Peace to all of my readers and followers! Today’s feature: Creator Spotlight – Valjeanne Jeffers, Fantasy/Horror Author. She is a prolific author so take a read and enjoy!
As it relates to your earliest memory as a writer? As a young girl I found reading, and later writing, to be an escape. I loved traveling into the worlds of fantasy, science fiction and horror. I also found Art to be a refuge from a world that is often cruel, even to a child. I read black literature from my family library, but also YA fiction; and devoured TV shows like Dark Shadows, Get Smart and Star Trek.
Who or What were your earliest inspirations and present influences that that inspire your writing? My earliest inspirations were James Baldwin, Richard Wright. Zora Neale Hurston, Audre Lorde, Ralph Ellison and Chester Himes. (I was reading some of them by age ten). I know that the magic realism of these literary giants, coupled with my taste for SF and fantasy, set the stage for my journey as a writer.
In my thirties, I fell in love with Stephen King and Tad Williams. Much later, I found a copy of Octavia Butler’s Wild Seed, and it changed my life. I discovered other black speculative fiction writers like: Tananarive Due, Charles Saunders and Brandon Massey. These authors— all of them—and so many more like: Carole McDonnell, B. Sharise Moore, Ronald Jones, Balogun Ojetade and Milton Davis … have inspired me as a writer, and continue to inspire me.
How important is it to study your art and how do you approach keeping your skills sharp? Extraordinarily important. There are several things I do to keep my writing sharp. I read other authors. While I’m reading, I paying attention to their techniques, their styles. What they do that’s keeping my attention, that makes my say: Oh wow!
Also, once I’ve finished writing and typing a novel, I print it out and go through it line by line. I’m doing that now with my 9th book, Mona Livelong: Paranormal Detective II. Once I’m finished, I’m going to order a proof copy, and repeat the process. I always make sure to have fun when I do this. After all, if I don’t enjoy my book, then how can I expect my reader to?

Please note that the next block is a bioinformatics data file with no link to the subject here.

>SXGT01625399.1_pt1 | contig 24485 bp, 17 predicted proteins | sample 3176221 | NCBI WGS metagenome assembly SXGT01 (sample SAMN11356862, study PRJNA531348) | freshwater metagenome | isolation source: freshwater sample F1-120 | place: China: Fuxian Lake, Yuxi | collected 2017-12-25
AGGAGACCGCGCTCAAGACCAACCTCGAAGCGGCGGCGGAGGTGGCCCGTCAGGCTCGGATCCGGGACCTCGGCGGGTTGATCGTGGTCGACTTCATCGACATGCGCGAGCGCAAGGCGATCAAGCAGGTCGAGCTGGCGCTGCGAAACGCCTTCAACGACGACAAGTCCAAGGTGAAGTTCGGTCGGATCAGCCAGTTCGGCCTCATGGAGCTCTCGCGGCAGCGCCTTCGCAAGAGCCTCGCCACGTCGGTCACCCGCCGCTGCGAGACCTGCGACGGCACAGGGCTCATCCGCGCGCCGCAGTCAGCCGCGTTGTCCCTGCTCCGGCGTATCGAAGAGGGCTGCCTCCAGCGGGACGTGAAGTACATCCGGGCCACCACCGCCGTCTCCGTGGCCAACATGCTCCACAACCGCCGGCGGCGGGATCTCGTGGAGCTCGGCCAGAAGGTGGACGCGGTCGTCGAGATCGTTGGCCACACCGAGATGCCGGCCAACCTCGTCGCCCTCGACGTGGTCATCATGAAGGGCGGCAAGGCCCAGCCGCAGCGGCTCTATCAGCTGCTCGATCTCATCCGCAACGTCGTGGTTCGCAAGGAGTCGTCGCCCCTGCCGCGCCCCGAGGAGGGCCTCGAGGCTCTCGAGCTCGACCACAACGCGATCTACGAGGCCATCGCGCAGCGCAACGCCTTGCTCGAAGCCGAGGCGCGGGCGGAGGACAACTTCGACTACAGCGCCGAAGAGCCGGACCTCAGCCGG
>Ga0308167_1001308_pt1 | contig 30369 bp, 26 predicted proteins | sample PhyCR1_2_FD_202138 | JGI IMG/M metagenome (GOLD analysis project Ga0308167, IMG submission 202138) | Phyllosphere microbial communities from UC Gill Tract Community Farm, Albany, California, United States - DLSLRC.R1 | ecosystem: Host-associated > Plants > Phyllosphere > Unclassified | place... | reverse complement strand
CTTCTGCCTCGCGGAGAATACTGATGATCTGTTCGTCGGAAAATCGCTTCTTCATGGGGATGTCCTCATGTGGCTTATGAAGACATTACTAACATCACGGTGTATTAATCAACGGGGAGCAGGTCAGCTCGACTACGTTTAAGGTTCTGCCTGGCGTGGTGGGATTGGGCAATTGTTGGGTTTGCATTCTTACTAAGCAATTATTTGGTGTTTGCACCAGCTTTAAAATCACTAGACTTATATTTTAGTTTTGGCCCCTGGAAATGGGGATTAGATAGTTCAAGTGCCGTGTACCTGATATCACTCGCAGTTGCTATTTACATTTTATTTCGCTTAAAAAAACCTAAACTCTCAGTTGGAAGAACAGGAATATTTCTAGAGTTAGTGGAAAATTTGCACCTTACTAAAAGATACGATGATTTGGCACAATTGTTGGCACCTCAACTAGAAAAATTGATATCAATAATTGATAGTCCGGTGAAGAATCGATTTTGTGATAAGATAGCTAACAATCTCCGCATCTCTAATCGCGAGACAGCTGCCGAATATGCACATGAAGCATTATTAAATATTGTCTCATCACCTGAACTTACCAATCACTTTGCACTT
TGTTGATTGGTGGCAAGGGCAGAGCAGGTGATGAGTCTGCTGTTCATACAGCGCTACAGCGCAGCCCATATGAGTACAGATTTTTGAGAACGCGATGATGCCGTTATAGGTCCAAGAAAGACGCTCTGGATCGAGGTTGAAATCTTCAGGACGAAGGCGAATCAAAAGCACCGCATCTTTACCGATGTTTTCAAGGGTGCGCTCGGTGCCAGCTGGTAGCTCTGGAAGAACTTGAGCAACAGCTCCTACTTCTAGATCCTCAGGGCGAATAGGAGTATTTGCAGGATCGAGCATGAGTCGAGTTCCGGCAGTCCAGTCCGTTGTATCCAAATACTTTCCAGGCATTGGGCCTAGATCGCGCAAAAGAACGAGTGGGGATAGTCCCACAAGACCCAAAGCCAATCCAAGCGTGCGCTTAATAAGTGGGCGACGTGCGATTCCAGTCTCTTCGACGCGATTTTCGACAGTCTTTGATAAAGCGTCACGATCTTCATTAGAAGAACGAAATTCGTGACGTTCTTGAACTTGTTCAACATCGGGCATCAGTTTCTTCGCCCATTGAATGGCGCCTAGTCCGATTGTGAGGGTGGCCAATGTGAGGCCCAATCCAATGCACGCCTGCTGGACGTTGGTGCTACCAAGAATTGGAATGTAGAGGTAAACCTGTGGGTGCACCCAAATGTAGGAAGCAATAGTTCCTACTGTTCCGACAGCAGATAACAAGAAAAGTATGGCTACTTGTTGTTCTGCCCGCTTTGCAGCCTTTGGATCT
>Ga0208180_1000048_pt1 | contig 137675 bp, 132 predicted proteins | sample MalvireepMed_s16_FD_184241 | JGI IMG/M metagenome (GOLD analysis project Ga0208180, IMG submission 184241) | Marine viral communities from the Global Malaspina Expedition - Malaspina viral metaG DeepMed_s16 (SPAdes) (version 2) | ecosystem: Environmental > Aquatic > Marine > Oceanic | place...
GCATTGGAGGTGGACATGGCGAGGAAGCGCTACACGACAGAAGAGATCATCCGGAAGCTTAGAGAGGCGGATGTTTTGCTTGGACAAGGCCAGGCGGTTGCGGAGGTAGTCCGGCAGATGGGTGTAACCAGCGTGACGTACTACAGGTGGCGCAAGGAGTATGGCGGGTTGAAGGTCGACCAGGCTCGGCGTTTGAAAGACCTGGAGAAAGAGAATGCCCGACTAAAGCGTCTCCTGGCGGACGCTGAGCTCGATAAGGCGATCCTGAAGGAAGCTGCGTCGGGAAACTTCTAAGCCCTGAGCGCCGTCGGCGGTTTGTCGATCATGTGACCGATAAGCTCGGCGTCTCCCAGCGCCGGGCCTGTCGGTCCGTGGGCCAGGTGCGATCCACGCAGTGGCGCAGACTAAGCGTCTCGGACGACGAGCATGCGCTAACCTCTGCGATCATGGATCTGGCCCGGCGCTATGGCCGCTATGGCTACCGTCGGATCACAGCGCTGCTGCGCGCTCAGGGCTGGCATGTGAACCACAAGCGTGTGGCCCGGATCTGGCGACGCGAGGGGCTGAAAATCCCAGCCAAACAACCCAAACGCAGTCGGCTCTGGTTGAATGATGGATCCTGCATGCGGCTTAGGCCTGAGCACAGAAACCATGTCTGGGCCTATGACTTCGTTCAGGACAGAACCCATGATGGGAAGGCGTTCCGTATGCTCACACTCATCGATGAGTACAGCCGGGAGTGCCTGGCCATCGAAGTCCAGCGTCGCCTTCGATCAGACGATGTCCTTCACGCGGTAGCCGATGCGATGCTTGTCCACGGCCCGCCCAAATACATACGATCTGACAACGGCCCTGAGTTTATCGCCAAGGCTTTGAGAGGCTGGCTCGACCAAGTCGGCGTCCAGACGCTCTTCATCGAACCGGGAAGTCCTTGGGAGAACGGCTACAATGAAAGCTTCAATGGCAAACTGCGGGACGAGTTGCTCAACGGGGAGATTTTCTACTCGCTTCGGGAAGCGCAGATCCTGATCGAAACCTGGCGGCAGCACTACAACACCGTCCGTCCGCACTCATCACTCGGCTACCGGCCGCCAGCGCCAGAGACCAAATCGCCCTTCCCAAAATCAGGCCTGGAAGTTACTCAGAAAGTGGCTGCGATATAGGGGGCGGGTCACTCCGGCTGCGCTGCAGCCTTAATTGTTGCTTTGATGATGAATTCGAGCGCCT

What are some books that are on your personal shelf? United Souls, Fire and Desire,and Her Black Body I Treasure (Quinton Veal), Warmth (Sumiko Saulson), The Good House (Tananarive Due), Taste: An Erotic Fantasy Series (B. Sharise Moore), My Life as An Onion (Carole McDonnell), Imaro I, II, and III (Charles Saunders), The Talisman (Stephen King), Meji I and II (Milton Davis), The Chronicles of Harriet (Balogun Ojetade), The Face (Dean Lootz), Ultimatum Osguards (Malcolm Dylan Petteway), Recurrence Plot (Rasheedah Phillips), Queen of the Damned (Anne Rice), The Friday House and The Promise (Keith Gaston), The Adventures of Fortune McCall (Derrick Ferguson) and In the Dark (Brandon Massey). I just finished reading The Talisman ( I love to revisit books I’ve already read). And I’m currently reading Broken Glass (Thaddeus Howze) and The Sycthe (Balogun Ojetade).
Give us a description of your Creative Lab or Studio where you work. I usually work in my den with music or the TV playing. I’m a film junkie, and SF/horror movies stimulate my imagination. I’m also a music junkie. I’m addicted to all kinds of music. Blues, R&B, Jazz, Rock … I love them all! There have been many times that music helped me to break through my writer’s block.